Grace's Guide

British Industrial History

Taylor and Martineau

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Taylor & Martineau had an extensive works on London's City Road.

The partnership involved Philip Taylor (1786-1870), who had initially studied surgery but later became a pharmacist, his brother John Taylor, and John Martineau, a member of a family that owned businesses in sugar refining, banking and brewing.

Taylor and Martineau acquired engineering works at Whitecross Street, Clerkenwell, from the print machinery manufacturer, Friedrich Koenig.

c.1800 Manufactured and supplied the Russell Press[1].

1812 Philip and his brother John started a chemical works at Stratford, East London. Initially Philip was concerned with pharmaceuticals and apparatus, while John worked on metallurgical chemistry. They were backed by the Martineau family. One joint invention was an "acetometer", used to check excise duty on vinegar. Philip Taylor resided in the adjoining parish of Bromley.

Philip Taylor and John Taylor went into business with John Martineau as J. P. Taylor and Martineau.

1817 Messrs Taylor and Martineau started producing gas of "great illuminating power" by decomposition of oil[2]. They supplied the equipment to many locations in UK and abroad.

It has been claimed that at this works, under John Martineau, Perkins (does this mean Jacob Perkins?) developed a pump for use with portable gas.

1820 Built portable printing machines for Marc Isambard Brunel.

Up to 1822 the partnership of J. and P. Taylor and Martineau carried on business as engineers and chemists at Bury Court, St Mary Axe, City of London and Whitecross St, Middlesex.

1822 John Taylor retired from the partnership which was continued by Philip Taylor and John Martineau, Junior.[3].

Later Taylor and Martineau moved their production to the Winsor Iron Works in the City Road. It was here and at the Bow works that they made steam engines.

1825 Erected patented plant at Canongate, Alnwick, for producing oil gas for illumination at cost of £2,000.[4]

c.1826 High pressure stationary steam engine, designed by Taylor and Martineau[5].

They built steam engines, gas generators and compressors and pumps.

1827 The partnership between Philip Taylor and John Martineau of City Road, engineers, was dissolved[6].

1828 Sale of Premises and Stock. 'To be sold by auction, by Mr Adamson on Monday, July 7, 1828, and two following days, at eleven o'clock, at the Manufactory, near the Canal Bridge, City Road, the truly valuable Stock, Implements, and Fixtures in Trade, including four twenty-horse power steam engines, six-horse power engine, and several of less power, several high pressure and other boilers, paddles and wheels, and various other machinery for water engines, pair of iron lathes of very large dimensions, for screw-cutting, powerful triangular and surface bar lathes, smaller lathes of various dimensions, large quantity of vices and benches, a set of pumps for compressing gas, seven Russel's printing presses, force, plunger, and other pumps, powerful three-throw cranks, with connecting rods, cross heads, 20-inch metallic pistons, nine pneumatic pumps for making ice on Professor Leslie's principle, Brunel's copying machines, tire engine, a large quantity of cast iron pipes of various dimensions, wrought iron gas tubing, gas burners and fittings, large assortment of portable gas valves, smiths' tools, anvils, troughs, mandrills, &c. chemical apparatus, glasses, &c. the valuable screwing tackle, boring bars, half-round bits, broaches, stocks, taps, and dies, a large quantity of bar iron, cast and wrought iron cisterns, copper and tin pipes, brass-founders, coppersmiths, and carpenters' implements, the whole of the machinery to work the lathes, &c. fitted up an immense expence. a large quantity of valuable patterns for new and improved machinery, counting-house furniture, four carts, one horse and harness, and a variety of other valuable property. On the first day's sale, and die first lot. will be sold the LEASE of the EXTENSIVE PREMISES, adapted expressly for an Engineer; consisting of a brick-built Manufactory with strongly timbered floors, counting-house, and principal rooms, numerous attached workshops, store-rooms, stabling and cart-houses, several newly erected buildings, each of which ample dimensions for a manufactory, engine house, dwelling house, and spacious yard, inclosed with a brick wall, occupying a frontage next the city road of about 180 feet. The buildings are erected in a very superior manner of sufficient extent for a business of any magnitude, and being situate only few paces from the canal, have the advantage of water carriage to all parts of England. Held for term of 34 years, low rent.'[7]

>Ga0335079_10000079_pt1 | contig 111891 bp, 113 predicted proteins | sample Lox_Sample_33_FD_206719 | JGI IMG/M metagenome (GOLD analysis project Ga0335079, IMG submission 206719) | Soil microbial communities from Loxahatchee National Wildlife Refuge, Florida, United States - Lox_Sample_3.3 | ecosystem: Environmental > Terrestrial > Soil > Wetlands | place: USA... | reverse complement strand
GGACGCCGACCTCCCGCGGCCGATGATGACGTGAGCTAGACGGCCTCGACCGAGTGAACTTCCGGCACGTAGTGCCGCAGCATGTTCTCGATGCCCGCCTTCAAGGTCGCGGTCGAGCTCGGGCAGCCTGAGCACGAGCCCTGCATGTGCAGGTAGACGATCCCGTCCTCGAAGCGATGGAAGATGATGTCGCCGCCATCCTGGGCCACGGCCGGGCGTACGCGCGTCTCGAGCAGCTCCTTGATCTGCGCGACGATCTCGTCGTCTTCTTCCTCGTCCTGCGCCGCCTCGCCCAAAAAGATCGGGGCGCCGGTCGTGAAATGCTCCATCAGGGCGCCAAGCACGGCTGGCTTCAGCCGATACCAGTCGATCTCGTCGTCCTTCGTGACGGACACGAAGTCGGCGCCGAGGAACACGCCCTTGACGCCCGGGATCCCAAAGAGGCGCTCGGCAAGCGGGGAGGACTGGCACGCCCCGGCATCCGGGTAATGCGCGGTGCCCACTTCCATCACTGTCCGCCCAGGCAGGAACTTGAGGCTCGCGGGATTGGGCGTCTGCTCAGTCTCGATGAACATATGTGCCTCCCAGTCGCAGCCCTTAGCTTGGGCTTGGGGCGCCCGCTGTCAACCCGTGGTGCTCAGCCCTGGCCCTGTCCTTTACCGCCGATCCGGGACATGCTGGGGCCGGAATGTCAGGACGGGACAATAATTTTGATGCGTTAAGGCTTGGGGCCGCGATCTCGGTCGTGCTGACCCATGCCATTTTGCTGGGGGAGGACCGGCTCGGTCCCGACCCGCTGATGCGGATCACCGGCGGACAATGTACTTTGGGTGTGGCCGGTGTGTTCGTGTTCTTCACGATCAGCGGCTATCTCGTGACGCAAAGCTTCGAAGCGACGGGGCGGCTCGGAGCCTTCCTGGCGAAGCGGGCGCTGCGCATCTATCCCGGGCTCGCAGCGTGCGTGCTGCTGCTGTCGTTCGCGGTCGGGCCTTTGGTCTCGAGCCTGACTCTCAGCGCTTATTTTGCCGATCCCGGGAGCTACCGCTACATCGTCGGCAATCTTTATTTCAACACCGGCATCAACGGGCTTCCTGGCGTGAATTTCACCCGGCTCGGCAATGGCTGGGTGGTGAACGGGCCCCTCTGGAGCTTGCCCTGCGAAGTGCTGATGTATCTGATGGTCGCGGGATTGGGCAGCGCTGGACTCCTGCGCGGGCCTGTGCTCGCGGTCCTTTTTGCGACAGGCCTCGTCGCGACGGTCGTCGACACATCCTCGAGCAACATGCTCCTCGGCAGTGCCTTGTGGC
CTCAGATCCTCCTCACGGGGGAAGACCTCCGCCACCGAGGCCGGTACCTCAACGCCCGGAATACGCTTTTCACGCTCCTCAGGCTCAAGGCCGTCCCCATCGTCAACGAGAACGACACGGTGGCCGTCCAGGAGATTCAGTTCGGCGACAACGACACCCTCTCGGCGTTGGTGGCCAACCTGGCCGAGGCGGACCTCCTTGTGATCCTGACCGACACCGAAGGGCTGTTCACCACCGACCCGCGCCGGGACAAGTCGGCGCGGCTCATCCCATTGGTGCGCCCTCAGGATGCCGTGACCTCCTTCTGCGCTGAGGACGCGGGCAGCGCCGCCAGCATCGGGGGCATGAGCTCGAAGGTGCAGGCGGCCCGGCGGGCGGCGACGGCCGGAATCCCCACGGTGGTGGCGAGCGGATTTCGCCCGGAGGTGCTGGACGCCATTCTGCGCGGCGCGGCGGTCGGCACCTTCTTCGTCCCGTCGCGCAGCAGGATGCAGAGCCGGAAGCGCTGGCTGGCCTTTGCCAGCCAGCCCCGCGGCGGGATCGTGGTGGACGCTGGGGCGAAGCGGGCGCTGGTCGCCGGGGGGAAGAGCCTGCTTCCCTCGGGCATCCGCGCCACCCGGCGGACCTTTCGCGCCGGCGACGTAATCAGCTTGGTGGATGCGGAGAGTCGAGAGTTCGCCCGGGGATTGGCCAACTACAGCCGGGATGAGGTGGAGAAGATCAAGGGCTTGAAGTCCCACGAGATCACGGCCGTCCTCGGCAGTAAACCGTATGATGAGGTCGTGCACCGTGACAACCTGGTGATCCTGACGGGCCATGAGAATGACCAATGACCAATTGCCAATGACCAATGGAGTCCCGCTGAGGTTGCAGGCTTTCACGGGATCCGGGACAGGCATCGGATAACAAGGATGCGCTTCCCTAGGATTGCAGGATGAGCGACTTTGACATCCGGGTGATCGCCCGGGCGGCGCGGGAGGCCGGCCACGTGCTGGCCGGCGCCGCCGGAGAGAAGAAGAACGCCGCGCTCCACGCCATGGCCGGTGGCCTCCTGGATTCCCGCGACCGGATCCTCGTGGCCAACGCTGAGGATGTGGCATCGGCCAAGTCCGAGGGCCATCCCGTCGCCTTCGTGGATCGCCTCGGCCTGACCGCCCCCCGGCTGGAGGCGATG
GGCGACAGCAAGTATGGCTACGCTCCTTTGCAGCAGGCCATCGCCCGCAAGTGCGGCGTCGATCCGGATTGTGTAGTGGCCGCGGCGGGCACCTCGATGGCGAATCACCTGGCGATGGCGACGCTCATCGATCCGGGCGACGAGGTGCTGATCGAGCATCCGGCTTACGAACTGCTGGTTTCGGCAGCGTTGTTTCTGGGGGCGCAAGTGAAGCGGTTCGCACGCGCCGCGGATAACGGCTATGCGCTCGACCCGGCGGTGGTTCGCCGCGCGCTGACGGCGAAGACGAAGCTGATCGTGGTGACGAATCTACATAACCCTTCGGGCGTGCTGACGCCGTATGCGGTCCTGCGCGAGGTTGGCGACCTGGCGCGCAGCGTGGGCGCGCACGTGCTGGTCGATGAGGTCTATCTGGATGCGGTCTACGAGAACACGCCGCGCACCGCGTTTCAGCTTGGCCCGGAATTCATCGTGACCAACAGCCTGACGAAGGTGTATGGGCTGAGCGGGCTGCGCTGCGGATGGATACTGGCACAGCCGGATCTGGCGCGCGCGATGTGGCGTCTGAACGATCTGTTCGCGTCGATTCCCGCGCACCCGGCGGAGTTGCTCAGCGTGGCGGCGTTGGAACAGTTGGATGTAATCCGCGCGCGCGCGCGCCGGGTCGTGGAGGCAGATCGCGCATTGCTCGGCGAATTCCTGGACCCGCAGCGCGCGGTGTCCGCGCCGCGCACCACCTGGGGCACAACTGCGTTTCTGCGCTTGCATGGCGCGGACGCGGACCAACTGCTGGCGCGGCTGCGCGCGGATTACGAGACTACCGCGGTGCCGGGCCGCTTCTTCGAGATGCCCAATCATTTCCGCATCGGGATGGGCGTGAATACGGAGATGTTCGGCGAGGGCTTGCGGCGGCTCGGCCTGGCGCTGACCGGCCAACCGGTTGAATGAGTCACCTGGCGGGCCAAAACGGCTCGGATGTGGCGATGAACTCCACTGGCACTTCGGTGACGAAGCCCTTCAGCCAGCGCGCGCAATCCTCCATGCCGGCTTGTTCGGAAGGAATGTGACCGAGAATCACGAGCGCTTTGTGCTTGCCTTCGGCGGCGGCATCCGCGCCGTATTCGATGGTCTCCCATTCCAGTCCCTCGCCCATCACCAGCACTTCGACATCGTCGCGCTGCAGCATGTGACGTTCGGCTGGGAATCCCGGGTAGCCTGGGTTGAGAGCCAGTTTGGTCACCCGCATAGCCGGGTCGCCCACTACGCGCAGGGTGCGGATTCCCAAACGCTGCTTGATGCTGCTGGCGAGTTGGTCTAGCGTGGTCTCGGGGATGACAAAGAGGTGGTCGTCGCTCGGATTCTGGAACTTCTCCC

c.1830 The horizontal engines manufactured by Taylor and Martineau of London were an early example of the use of piston valves[8].


See Also

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Sources of Information

  1. A dictionary of printers and printing By Charles Henry Timperley, 1839
  2. Mechanics' magazine, and journal of the Mechanics' Institute, Volume 8, 1836
  3. London Gazette, 20 August 1822
  4. History, directory, and gazetteer, of the counties of Durham and ... By William Parson, William White (of Sheffield), 1827
  5. Science and Society[1]
  6. London Gazette, 24 April 1829
  7. Birmingham Gazette - Monday 30 June 1828
  8. Wikipedia [2]
  • Early London Gas Industry [3]